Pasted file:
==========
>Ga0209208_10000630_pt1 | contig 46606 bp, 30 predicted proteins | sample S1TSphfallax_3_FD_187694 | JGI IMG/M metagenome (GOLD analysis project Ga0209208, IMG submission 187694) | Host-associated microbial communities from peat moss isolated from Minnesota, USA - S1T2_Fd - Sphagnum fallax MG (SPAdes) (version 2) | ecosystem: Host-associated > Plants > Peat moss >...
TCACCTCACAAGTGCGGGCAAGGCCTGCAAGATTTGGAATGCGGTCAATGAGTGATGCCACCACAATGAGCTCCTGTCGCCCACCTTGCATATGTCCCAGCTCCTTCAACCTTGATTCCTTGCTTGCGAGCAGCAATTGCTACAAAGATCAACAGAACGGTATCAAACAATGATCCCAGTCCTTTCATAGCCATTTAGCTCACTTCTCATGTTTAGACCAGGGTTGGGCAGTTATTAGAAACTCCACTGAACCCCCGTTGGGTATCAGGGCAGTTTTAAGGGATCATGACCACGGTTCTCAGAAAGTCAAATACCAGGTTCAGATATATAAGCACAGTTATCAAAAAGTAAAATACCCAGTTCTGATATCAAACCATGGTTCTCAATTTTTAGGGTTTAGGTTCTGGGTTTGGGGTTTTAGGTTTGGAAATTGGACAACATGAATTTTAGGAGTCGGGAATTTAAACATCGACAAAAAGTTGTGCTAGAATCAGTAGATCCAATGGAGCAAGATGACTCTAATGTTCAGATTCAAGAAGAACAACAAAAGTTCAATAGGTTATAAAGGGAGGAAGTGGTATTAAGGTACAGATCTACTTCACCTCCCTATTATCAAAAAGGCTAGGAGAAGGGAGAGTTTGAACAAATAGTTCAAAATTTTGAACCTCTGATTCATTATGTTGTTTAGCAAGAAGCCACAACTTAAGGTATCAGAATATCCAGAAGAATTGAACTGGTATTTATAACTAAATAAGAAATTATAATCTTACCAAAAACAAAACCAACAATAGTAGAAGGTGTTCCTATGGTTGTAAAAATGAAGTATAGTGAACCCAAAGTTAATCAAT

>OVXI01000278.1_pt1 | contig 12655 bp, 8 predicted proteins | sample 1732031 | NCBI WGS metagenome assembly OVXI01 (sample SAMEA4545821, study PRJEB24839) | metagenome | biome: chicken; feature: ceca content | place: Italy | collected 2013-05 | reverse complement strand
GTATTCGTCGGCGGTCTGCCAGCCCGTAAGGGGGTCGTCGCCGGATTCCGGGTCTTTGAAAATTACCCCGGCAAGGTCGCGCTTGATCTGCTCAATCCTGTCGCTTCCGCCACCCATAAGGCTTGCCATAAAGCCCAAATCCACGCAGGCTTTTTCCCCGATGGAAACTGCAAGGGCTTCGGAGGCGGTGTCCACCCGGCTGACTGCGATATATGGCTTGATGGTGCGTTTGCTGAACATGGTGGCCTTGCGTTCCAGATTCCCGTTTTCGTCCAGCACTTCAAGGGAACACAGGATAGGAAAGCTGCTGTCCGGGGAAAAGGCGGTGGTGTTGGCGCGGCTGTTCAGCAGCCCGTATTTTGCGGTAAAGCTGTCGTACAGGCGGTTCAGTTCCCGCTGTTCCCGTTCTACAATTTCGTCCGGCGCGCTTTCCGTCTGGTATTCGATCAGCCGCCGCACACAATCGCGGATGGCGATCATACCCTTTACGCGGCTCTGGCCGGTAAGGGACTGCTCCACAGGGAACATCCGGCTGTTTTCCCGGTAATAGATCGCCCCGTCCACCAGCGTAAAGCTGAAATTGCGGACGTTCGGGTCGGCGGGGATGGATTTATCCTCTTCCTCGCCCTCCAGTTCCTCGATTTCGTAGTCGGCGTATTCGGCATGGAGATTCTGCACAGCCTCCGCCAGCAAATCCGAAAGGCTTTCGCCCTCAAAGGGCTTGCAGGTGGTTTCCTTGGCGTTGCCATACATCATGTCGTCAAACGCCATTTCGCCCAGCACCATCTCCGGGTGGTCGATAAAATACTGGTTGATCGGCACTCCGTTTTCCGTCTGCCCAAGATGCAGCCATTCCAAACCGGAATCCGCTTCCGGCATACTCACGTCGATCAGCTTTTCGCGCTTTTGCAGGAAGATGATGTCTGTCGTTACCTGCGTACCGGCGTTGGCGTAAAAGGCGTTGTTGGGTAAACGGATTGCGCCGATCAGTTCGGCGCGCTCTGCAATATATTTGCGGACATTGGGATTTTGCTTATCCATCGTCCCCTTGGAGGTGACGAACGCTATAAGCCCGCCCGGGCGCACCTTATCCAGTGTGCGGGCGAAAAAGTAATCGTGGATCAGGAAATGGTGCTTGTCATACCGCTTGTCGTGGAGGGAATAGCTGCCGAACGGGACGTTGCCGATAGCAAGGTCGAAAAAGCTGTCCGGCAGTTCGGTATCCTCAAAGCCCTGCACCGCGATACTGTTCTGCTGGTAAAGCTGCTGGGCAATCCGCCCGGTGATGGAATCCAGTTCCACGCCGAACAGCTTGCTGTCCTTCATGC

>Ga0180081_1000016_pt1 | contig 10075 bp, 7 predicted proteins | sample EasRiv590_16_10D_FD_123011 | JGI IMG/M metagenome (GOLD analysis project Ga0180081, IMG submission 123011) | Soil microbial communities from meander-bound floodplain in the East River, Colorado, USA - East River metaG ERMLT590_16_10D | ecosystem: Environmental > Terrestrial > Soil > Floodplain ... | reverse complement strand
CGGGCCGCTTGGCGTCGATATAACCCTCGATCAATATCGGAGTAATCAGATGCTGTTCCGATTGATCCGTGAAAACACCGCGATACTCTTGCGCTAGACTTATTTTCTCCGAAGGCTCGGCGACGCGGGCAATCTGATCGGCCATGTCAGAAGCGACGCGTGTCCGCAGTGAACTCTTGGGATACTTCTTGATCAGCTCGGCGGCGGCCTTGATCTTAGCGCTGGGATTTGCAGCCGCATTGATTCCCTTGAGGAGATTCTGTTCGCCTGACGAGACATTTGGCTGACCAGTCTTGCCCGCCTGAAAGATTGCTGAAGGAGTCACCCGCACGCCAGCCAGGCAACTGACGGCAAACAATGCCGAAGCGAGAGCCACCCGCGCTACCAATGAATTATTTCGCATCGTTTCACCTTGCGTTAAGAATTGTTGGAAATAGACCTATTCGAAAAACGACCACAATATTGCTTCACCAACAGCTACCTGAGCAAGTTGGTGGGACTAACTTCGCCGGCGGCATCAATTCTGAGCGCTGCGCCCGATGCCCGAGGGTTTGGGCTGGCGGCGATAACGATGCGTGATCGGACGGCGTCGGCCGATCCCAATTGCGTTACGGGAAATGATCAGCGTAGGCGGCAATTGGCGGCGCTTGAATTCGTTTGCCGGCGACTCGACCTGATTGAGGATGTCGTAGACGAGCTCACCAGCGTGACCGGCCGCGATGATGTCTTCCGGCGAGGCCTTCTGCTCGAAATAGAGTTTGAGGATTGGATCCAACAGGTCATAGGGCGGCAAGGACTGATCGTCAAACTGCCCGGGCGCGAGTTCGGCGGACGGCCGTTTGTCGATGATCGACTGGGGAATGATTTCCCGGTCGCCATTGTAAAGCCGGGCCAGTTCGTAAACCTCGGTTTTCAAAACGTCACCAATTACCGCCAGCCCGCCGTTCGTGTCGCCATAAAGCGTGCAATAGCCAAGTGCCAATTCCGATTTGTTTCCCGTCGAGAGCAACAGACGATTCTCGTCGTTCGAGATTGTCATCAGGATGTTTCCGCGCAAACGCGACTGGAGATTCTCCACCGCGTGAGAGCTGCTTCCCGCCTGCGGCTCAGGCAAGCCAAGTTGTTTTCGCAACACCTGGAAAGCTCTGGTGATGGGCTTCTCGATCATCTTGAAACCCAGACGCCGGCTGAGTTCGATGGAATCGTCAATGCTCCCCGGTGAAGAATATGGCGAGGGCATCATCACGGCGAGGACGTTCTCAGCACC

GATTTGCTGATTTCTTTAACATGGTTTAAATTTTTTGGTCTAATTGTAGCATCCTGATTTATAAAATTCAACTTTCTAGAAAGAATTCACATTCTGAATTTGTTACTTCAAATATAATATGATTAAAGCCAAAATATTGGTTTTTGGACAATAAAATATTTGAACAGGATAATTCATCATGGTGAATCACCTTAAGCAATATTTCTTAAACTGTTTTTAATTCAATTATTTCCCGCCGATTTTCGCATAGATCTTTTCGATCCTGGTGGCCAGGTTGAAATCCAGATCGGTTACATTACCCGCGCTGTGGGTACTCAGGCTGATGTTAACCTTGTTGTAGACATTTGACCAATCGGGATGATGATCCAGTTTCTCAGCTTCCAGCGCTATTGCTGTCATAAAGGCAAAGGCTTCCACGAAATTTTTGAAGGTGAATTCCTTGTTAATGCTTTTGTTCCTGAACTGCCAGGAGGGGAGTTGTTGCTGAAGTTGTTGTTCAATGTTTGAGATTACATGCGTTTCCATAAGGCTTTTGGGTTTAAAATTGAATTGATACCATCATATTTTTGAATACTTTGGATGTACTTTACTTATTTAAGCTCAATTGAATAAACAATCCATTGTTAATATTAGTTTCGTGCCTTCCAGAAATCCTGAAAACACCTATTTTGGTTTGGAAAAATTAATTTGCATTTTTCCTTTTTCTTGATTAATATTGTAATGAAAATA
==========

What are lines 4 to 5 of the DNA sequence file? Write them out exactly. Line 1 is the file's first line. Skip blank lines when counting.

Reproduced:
GTATTCGTCGGCGGTCTGCCAGCCCGTAAGGGGGTCGTCGCCGGATTCCGGGTCTTTGAAAATTACCCCGGCAAGGTCGCGCTTGATCTGCTCAATCCTGTCGCTTCCGCCACCCATAAGGCTTGCCATAAAGCCCAAATCCACGCAGGCTTTTTCCCCGATGGAAACTGCAAGGGCTTCGGAGGCGGTGTCCACCCGGCTGACTGCGATATATGGCTTGATGGTGCGTTTGCTGAACATGGTGGCCTTGCGTTCCAGATTCCCGTTTTCGTCCAGCACTTCAAGGGAACACAGGATAGGAAAGCTGCTGTCCGGGGAAAAGGCGGTGGTGTTGGCGCGGCTGTTCAGCAGCCCGTATTTTGCGGTAAAGCTGTCGTACAGGCGGTTCAGTTCCCGCTGTTCCCGTTCTACAATTTCGTCCGGCGCGCTTTCCGTCTGGTATTCGATCAGCCGCCGCACACAATCGCGGATGGCGATCATACCCTTTACGCGGCTCTGGCCGGTAAGGGACTGCTCCACAGGGAACATCCGGCTGTTTTCCCGGTAATAGATCGCCCCGTCCACCAGCGTAAAGCTGAAATTGCGGACGTTCGGGTCGGCGGGGATGGATTTATCCTCTTCCTCGCCCTCCAGTTCCTCGATTTCGTAGTCGGCGTATTCGGCATGGAGATTCTGCACAGCCTCCGCCAGCAAATCCGAAAGGCTTTCGCCCTCAAAGGGCTTGCAGGTGGTTTCCTTGGCGTTGCCATACATCATGTCGTCAAACGCCATTTCGCCCAGCACCATCTCCGGGTGGTCGATAAAATACTGGTTGATCGGCACTCCGTTTTCCGTCTGCCCAAGATGCAGCCATTCCAAACCGGAATCCGCTTCCGGCATACTCACGTCGATCAGCTTTTCGCGCTTTTGCAGGAAGATGATGTCTGTCGTTACCTGCGTACCGGCGTTGGCGTAAAAGGCGTTGTTGGGTAAACGGATTGCGCCGATCAGTTCGGCGCGCTCTGCAATATATTTGCGGACATTGGGATTTTGCTTATCCATCGTCCCCTTGGAGGTGACGAACGCTATAAGCCCGCCCGGGCGCACCTTATCCAGTGTGCGGGCGAAAAAGTAATCGTGGATCAGGAAATGGTGCTTGTCATACCGCTTGTCGTGGAGGGAATAGCTGCCGAACGGGACGTTGCCGATAGCAAGGTCGAAAAAGCTGTCCGGCAGTTCGGTATCCTCAAAGCCCTGCACCGCGATACTGTTCTGCTGGTAAAGCTGCTGGGCAATCCGCCCGGTGATGGAATCCAGTTCCACGCCGAACAGCTTGCTGTCCTTCATGC

>Ga0180081_1000016_pt1 | contig 10075 bp, 7 predicted proteins | sample EasRiv590_16_10D_FD_123011 | JGI IMG/M metagenome (GOLD analysis project Ga0180081, IMG submission 123011) | Soil microbial communities from meander-bound floodplain in the East River, Colorado, USA - East River metaG ERMLT590_16_10D | ecosystem: Environmental > Terrestrial > Soil > Floodplain ... | reverse complement strand